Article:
Aberystwyth University KESS 2 PhD candidates Cat Joniver and Angelos Photiades have co-authored their first paper in the International Journal Algal Research (Impact Factor 4.401). Cat and Angelos’ research is focused on nuisance macroalgal (seaweed) blooms and the article ties together both of their research interests by exploring the ecological and socio-economic impacts that macroalgal blooms cause globally and possible solutions of creating products from otherwise unwanted material.
The review article is entitled ‘The global problem of nuisance macroalgal blooms and pathways to its use in the circular economy.’ Together, Cat and Angelos undertook a systematic review, synthesising 639 peer-reviewed papers to:
- identify the spatial and temporal nature of macroalgal blooms;
- quantify the ecological and socio-economic impacts associated with these blooms;
- outline the conversion of macroalgal biomass into products, in particular for the main blooming genera;
- provide an assessment of input and product costs for different compounds;
- and provide feasibility assessments generated from Techno-Economic Analysis (TEA) and Life Cycle Assessments (LCA).
The review paper, co-authored with their academic supervisors Dr Jessica Adams, Prof Pippa Moore and Dr Ana Winters and company director Dr Andrew Woolmer; highlighted green macroalgae as the predominant blooming taxa with biorefinery as the main use of algae within this taxa. However, from feasibility assessments biofuels were found to be the most potentially economical use of nuisance macroalgae.
“We are so excited for this article to be published; both mine and Angelos’ PhD research topics fit so well together to create this story of nuisance impactful macroalgae to produce. It is becoming more evident that global resources are diminishing and that we should be incorporating materials and products for (re)use in the circular economy wherever viably possible.
Both myself and Angelos are grateful for both the support of KESS 2 and GreenSeas Resources, our company partner, so that we could reach this point. KESS 2 has boosted our skills, confidence and knowledge and most importantly given us the time to develop ourselves professionally as scientists”.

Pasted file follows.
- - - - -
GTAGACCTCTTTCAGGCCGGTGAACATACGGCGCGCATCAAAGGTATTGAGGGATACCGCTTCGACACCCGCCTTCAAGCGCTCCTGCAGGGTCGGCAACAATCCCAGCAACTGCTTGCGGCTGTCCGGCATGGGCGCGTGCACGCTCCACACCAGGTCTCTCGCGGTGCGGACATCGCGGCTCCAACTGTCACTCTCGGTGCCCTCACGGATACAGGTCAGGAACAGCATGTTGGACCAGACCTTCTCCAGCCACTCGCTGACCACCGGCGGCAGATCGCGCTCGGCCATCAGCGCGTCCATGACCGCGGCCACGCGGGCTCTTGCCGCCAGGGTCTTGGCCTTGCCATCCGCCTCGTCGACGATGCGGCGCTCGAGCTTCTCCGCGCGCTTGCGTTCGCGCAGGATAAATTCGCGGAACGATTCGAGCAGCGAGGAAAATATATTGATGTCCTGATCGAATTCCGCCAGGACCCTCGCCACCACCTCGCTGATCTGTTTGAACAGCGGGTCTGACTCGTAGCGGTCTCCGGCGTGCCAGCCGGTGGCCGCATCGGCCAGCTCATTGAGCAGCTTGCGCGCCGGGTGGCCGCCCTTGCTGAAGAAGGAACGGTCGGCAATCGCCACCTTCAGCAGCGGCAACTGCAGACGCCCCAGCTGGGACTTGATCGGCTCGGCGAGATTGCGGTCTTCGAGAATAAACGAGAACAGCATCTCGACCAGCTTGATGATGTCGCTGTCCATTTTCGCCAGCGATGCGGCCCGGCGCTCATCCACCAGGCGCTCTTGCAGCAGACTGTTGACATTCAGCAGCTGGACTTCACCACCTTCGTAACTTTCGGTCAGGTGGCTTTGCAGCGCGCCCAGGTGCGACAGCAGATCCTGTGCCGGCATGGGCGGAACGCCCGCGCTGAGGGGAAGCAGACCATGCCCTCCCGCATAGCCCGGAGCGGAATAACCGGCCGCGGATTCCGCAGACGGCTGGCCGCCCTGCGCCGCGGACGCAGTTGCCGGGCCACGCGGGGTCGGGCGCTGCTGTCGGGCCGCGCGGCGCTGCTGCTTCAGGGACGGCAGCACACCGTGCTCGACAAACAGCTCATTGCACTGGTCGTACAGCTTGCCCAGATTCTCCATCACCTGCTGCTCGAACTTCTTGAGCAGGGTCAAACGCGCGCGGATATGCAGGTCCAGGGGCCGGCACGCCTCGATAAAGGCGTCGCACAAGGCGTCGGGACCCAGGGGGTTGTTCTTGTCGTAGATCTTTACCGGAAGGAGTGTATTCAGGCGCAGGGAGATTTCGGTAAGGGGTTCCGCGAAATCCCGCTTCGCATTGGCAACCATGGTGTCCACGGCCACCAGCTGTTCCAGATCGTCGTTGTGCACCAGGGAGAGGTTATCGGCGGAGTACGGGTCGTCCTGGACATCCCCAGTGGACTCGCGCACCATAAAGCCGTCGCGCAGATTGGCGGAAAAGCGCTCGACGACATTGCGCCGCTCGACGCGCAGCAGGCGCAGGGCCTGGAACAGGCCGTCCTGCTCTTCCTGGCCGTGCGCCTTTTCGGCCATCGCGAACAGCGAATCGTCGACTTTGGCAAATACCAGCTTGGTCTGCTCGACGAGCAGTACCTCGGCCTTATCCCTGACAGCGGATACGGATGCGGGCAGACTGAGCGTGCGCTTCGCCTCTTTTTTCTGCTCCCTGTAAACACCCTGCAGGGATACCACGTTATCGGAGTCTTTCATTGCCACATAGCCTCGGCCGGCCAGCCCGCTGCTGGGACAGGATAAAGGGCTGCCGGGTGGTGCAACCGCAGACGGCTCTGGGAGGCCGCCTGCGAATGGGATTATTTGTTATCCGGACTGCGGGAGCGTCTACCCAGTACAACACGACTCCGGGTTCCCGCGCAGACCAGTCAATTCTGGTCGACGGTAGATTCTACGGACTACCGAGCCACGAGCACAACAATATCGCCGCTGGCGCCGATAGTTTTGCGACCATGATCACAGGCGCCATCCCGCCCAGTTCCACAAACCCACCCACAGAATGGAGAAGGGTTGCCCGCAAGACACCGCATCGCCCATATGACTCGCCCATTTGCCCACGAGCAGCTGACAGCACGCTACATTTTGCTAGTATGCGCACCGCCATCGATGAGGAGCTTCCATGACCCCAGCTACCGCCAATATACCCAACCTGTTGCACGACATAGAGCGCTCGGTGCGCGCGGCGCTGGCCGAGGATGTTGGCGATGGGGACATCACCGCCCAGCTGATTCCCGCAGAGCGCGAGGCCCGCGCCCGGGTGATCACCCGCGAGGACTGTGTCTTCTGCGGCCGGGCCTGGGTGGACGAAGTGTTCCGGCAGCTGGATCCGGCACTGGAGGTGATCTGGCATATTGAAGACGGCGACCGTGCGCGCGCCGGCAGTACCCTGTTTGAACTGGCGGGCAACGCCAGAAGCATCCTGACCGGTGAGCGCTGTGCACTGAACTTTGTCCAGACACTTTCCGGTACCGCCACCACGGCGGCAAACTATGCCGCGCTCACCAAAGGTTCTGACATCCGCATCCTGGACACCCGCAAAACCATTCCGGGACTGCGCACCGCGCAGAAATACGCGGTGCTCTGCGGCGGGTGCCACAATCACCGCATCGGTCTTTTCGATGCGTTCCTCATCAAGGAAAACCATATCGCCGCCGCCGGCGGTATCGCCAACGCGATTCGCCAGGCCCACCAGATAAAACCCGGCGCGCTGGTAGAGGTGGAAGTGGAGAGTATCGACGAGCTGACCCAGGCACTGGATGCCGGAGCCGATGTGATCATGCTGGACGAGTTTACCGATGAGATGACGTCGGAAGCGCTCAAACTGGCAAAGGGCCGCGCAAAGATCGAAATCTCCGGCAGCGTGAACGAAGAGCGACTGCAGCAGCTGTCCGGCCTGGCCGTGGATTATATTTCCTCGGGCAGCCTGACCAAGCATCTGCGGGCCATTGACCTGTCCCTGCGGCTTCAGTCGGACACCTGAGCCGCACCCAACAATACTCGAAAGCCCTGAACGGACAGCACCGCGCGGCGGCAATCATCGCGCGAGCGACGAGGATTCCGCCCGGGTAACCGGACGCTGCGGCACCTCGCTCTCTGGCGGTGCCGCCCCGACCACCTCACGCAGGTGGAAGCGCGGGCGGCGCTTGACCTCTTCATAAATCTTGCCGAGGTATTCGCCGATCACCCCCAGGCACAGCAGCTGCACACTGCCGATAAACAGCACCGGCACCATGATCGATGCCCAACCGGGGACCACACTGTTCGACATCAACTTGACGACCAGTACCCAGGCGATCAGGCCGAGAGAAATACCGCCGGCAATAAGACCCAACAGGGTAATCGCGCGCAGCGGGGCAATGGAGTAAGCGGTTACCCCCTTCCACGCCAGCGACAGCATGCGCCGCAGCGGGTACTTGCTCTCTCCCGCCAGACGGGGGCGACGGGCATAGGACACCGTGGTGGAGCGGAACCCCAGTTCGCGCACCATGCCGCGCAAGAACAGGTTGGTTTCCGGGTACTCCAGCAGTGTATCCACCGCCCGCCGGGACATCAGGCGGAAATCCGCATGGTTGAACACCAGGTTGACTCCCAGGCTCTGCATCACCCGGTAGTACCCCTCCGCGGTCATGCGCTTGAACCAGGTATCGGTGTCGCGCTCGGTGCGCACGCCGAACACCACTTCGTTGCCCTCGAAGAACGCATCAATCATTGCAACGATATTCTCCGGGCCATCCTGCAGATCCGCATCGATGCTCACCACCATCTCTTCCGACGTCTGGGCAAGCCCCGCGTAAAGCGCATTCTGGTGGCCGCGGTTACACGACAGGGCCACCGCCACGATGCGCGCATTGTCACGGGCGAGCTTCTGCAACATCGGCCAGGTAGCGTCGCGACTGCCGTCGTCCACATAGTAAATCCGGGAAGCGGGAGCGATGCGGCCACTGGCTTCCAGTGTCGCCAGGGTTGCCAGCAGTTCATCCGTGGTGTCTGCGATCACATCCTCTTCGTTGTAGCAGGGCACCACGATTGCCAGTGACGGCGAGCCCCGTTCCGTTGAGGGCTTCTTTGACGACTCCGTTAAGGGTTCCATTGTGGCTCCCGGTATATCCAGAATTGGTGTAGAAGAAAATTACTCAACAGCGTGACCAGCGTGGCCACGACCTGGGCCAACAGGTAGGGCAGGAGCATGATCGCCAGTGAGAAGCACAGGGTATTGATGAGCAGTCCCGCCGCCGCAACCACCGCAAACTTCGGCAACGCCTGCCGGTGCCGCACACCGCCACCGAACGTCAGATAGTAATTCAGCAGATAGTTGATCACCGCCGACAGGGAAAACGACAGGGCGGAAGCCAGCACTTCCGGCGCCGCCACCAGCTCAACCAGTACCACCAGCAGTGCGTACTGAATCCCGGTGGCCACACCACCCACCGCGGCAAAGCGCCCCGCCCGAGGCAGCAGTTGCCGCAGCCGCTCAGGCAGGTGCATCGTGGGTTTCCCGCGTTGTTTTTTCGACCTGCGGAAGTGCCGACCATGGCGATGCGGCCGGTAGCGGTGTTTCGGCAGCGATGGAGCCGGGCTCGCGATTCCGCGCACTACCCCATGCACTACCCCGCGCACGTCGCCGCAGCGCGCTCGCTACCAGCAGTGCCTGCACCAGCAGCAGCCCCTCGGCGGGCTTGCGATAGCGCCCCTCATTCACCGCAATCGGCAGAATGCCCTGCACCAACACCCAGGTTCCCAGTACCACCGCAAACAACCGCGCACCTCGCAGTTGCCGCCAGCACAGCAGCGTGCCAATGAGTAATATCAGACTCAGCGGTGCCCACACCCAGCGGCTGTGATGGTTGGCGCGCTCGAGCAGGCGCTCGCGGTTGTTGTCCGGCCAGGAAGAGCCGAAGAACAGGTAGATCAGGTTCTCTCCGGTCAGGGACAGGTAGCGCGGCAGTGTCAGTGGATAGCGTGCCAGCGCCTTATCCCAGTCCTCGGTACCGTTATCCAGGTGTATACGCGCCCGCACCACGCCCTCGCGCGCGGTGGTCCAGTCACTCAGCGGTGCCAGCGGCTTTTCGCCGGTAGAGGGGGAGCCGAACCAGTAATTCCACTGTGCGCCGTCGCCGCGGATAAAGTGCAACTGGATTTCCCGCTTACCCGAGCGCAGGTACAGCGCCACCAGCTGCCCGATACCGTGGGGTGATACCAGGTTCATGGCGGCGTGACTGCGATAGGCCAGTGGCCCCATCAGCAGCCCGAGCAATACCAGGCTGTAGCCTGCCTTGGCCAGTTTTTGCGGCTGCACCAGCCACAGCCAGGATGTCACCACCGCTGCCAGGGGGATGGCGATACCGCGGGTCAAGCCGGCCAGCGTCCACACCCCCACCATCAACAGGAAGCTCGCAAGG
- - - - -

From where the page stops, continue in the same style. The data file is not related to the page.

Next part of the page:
“We tried to reflect on the general nuisance of blooming macroalgae and place this into the contemporary context of circular economy and sustainability. I believe we succeeded. The timing is right; seaweed is becoming increasingly popular as cultivation of macroalgae could potentially mitigate climate change. However, there are tons of blooming material which can provide high added-value products and should be incorporated into future biorefineries. ‘How could we use this material’, ‘what are the advantages and disadvantages’ and ‘what is being considered feasible by the scientific community’ are some of the questions this article answers. Writing this article definitely made us more familiar with our fields and it was insightful but also challenging. We are grateful for the support of KESS 2, our supervisors and GreenSeas Resources.”
Jessica Adams, lead supervisor, adds,
“This is an excellent first paper for both Cat and Angelos to complete for their PhDs. In addition to improving their academic writing skills it has been published in a high-impact journal which has consistently been rated in the top quartile for agronomy and crop sciences journals and should be a valuable, highly cited article in the future.”
Andy Woolmer, of the sponsor company GreenSeas Resources, states that,
“I’m really pleased that Cat and Angelos have been able to write this paper in collaboration with GreenSeas resources during their KESS 2 PhDs. I have no doubt that this article will be useful for other companies, as it has been for us.”
The full published paper can be found here: https://doi.org/10.1016/j.algal.2021.102407